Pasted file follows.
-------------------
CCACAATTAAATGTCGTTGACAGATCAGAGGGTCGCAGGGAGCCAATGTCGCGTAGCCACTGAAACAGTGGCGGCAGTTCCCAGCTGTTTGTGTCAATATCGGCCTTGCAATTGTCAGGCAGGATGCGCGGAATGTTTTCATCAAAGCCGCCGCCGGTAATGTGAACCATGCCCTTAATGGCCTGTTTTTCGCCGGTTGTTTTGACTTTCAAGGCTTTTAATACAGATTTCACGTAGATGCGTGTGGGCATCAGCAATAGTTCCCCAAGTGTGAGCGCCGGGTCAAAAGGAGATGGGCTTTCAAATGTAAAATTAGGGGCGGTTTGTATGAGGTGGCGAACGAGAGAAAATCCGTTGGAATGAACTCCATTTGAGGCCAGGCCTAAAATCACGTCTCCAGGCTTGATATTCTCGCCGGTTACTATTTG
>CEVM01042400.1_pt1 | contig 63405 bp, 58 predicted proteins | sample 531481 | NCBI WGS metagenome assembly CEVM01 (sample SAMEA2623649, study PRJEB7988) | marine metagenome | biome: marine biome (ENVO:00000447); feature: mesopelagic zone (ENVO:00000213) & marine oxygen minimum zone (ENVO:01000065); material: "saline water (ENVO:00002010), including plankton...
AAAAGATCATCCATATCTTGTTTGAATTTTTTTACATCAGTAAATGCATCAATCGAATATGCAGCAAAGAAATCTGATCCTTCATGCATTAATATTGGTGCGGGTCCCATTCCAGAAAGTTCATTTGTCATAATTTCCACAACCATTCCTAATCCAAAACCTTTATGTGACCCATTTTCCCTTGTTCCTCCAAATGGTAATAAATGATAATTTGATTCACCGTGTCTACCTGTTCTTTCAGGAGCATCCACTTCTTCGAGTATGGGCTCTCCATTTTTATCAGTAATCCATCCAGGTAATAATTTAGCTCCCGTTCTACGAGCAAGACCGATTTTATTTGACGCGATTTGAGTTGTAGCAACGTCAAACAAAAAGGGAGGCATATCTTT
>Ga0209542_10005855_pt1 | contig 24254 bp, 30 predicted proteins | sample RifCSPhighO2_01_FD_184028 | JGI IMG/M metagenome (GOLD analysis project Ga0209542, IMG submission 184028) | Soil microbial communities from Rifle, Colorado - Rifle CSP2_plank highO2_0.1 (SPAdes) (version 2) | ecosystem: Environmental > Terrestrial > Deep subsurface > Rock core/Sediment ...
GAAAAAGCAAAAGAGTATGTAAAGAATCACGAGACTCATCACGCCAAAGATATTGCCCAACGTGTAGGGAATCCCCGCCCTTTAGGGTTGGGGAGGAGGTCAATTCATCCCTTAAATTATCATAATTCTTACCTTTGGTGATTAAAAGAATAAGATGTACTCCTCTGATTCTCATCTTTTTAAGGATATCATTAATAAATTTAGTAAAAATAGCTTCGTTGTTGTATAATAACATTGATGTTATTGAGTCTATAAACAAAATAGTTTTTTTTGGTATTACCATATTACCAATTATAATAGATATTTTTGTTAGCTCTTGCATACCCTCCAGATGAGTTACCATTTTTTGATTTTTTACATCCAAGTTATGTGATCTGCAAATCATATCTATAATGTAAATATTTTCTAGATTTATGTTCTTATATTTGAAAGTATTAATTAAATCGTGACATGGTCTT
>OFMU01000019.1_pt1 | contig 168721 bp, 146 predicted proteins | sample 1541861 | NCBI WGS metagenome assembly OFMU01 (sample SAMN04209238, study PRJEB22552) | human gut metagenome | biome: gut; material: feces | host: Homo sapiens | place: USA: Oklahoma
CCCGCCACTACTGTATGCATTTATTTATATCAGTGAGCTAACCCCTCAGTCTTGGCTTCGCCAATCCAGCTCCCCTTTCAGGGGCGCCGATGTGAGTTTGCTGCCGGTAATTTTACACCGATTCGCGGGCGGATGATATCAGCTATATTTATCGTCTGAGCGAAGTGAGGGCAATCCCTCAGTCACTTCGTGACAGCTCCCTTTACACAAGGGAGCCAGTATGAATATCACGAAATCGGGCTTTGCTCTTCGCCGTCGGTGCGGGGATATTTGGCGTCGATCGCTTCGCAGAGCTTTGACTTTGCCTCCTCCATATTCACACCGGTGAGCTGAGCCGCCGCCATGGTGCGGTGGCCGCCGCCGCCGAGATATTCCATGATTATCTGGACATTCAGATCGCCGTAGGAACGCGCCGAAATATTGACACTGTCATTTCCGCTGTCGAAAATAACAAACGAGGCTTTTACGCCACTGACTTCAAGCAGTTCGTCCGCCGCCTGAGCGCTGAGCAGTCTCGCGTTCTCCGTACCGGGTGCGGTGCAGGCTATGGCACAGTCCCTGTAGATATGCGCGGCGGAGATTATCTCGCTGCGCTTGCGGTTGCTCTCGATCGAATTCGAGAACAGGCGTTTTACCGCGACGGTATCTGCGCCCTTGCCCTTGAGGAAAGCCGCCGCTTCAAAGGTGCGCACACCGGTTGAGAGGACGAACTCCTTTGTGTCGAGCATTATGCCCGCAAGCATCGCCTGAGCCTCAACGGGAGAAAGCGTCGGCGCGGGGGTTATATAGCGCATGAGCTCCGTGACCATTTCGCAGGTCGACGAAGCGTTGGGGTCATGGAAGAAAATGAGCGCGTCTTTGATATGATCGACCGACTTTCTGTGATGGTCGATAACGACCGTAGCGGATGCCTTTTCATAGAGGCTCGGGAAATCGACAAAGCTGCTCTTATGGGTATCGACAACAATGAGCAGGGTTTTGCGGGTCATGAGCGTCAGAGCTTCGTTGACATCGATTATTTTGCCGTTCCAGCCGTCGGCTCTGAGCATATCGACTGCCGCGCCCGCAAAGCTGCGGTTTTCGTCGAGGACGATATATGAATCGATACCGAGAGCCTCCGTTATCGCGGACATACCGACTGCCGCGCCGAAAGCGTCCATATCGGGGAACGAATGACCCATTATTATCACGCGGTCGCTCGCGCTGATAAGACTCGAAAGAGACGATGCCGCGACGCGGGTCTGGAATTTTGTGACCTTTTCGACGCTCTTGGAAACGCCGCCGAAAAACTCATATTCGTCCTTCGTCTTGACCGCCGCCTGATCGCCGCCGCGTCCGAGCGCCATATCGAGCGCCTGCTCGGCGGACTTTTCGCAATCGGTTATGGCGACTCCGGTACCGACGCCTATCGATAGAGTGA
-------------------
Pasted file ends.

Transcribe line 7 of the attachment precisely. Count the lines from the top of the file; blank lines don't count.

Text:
CCCGCCACTACTGTATGCATTTATTTATATCAGTGAGCTAACCCCTCAGTCTTGGCTTCGCCAATCCAGCTCCCCTTTCAGGGGCGCCGATGTGAGTTTGCTGCCGGTAATTTTACACCGATTCGCGGGCGGATGATATCAGCTATATTTATCGTCTGAGCGAAGTGAGGGCAATCCCTCAGTCACTTCGTGACAGCTCCCTTTACACAAGGGAGCCAGTATGAATATCACGAAATCGGGCTTTGCTCTTCGCCGTCGGTGCGGGGATATTTGGCGTCGATCGCTTCGCAGAGCTTTGACTTTGCCTCCTCCATATTCACACCGGTGAGCTGAGCCGCCGCCATGGTGCGGTGGCCGCCGCCGCCGAGATATTCCATGATTATCTGGACATTCAGATCGCCGTAGGAACGCGCCGAAATATTGACACTGTCATTTCCGCTGTCGAAAATAACAAACGAGGCTTTTACGCCACTGACTTCAAGCAGTTCGTCCGCCGCCTGAGCGCTGAGCAGTCTCGCGTTCTCCGTACCGGGTGCGGTGCAGGCTATGGCACAGTCCCTGTAGATATGCGCGGCGGAGATTATCTCGCTGCGCTTGCGGTTGCTCTCGATCGAATTCGAGAACAGGCGTTTTACCGCGACGGTATCTGCGCCCTTGCCCTTGAGGAAAGCCGCCGCTTCAAAGGTGCGCACACCGGTTGAGAGGACGAACTCCTTTGTGTCGAGCATTATGCCCGCAAGCATCGCCTGAGCCTCAACGGGAGAAAGCGTCGGCGCGGGGGTTATATAGCGCATGAGCTCCGTGACCATTTCGCAGGTCGACGAAGCGTTGGGGTCATGGAAGAAAATGAGCGCGTCTTTGATATGATCGACCGACTTTCTGTGATGGTCGATAACGACCGTAGCGGATGCCTTTTCATAGAGGCTCGGGAAATCGACAAAGCTGCTCTTATGGGTATCGACAACAATGAGCAGGGTTTTGCGGGTCATGAGCGTCAGAGCTTCGTTGACATCGATTATTTTGCCGTTCCAGCCGTCGGCTCTGAGCATATCGACTGCCGCGCCCGCAAAGCTGCGGTTTTCGTCGAGGACGATATATGAATCGATACCGAGAGCCTCCGTTATCGCGGACATACCGACTGCCGCGCCGAAAGCGTCCATATCGGGGAACGAATGACCCATTATTATCACGCGGTCGCTCGCGCTGATAAGACTCGAAAGAGACGATGCCGCGACGCGGGTCTGGAATTTTGTGACCTTTTCGACGCTCTTGGAAACGCCGCCGAAAAACTCATATTCGTCCTTCGTCTTGACCGCCGCCTGATCGCCGCCGCGTCCGAGCGCCATATCGAGCGCCTGCTCGGCGGACTTTTCGCAATCGGTTATGGCGACTCCGGTACCGACGCCTATCGATAGAGTGA